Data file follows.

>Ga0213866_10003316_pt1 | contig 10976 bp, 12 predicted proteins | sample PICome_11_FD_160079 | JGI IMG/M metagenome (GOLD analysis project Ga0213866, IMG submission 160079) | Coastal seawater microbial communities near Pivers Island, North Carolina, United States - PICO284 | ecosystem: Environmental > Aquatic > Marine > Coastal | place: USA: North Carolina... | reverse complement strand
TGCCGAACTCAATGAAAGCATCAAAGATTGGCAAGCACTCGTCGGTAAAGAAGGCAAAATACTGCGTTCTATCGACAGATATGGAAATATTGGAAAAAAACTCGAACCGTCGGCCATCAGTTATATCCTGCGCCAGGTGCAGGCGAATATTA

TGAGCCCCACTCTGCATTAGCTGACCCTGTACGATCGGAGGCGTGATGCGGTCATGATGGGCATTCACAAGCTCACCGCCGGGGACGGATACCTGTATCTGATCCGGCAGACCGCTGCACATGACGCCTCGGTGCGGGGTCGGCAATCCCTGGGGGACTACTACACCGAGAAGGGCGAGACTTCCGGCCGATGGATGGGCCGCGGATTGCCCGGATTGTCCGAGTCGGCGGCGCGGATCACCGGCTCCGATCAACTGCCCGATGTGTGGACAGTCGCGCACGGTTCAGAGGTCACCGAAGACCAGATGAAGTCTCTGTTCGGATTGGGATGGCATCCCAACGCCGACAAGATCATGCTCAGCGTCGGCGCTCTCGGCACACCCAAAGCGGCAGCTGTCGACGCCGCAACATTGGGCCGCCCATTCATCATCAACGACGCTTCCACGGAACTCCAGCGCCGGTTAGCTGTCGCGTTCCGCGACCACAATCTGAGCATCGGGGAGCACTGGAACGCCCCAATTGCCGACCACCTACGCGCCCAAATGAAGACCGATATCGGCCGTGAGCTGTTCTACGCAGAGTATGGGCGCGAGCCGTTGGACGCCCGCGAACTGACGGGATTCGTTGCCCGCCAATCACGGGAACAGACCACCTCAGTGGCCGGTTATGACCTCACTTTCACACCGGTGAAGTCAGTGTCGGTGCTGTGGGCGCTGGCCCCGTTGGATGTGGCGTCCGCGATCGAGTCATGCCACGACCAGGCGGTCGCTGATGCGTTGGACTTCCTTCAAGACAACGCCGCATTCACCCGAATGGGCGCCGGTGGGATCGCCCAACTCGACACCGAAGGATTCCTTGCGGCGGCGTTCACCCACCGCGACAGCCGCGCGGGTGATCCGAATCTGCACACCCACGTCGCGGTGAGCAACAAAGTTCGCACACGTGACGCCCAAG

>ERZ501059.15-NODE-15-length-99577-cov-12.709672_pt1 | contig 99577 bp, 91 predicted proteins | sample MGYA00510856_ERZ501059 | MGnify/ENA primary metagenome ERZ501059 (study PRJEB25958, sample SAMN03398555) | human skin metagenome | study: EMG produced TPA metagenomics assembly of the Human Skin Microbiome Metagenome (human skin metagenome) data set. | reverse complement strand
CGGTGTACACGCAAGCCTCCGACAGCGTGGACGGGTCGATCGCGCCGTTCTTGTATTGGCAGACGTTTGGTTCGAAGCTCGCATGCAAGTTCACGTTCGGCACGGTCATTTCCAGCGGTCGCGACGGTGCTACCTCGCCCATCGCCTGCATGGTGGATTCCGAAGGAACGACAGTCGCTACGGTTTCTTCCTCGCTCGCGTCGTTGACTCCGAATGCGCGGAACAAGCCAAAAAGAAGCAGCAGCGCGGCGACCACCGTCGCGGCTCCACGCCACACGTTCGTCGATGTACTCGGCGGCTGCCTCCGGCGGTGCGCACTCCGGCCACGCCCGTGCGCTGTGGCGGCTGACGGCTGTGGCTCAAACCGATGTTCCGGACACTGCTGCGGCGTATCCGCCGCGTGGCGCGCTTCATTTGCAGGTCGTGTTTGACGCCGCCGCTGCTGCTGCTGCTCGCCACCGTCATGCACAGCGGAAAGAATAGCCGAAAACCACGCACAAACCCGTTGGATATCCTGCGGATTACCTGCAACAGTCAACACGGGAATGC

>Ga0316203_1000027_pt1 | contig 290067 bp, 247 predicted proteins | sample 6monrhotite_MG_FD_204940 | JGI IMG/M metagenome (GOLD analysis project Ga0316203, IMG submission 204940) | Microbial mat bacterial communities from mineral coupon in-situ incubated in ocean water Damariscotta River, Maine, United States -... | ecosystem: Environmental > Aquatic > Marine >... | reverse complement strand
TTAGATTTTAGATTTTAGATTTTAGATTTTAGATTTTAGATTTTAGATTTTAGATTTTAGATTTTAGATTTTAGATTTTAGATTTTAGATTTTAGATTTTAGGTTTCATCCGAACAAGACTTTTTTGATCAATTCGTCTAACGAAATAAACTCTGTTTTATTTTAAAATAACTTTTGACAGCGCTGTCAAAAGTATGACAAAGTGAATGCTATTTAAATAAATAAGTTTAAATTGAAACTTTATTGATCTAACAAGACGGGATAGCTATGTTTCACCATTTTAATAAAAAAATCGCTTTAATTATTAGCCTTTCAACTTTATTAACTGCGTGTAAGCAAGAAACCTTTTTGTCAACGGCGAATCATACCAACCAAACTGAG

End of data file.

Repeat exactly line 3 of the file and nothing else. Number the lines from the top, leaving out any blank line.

TGAGCCCCACTCTGCATTAGCTGACCCTGTACGATCGGAGGCGTGATGCGGTCATGATGGGCATTCACAAGCTCACCGCCGGGGACGGATACCTGTATCTGATCCGGCAGACCGCTGCACATGACGCCTCGGTGCGGGGTCGGCAATCCCTGGGGGACTACTACACCGAGAAGGGCGAGACTTCCGGCCGATGGATGGGCCGCGGATTGCCCGGATTGTCCGAGTCGGCGGCGCGGATCACCGGCTCCGATCAACTGCCCGATGTGTGGACAGTCGCGCACGGTTCAGAGGTCACCGAAGACCAGATGAAGTCTCTGTTCGGATTGGGATGGCATCCCAACGCCGACAAGATCATGCTCAGCGTCGGCGCTCTCGGCACACCCAAAGCGGCAGCTGTCGACGCCGCAACATTGGGCCGCCCATTCATCATCAACGACGCTTCCACGGAACTCCAGCGCCGGTTAGCTGTCGCGTTCCGCGACCACAATCTGAGCATCGGGGAGCACTGGAACGCCCCAATTGCCGACCACCTACGCGCCCAAATGAAGACCGATATCGGCCGTGAGCTGTTCTACGCAGAGTATGGGCGCGAGCCGTTGGACGCCCGCGAACTGACGGGATTCGTTGCCCGCCAATCACGGGAACAGACCACCTCAGTGGCCGGTTATGACCTCACTTTCACACCGGTGAAGTCAGTGTCGGTGCTGTGGGCGCTGGCCCCGTTGGATGTGGCGTCCGCGATCGAGTCATGCCACGACCAGGCGGTCGCTGATGCGTTGGACTTCCTTCAAGACAACGCCGCATTCACCCGAATGGGCGCCGGTGGGATCGCCCAACTCGACACCGAAGGATTCCTTGCGGCGGCGTTCACCCACCGCGACAGCCGCGCGGGTGATCCGAATCTGCACACCCACGTCGCGGTGAGCAACAAAGTTCGCACACGTGACGCCCAAG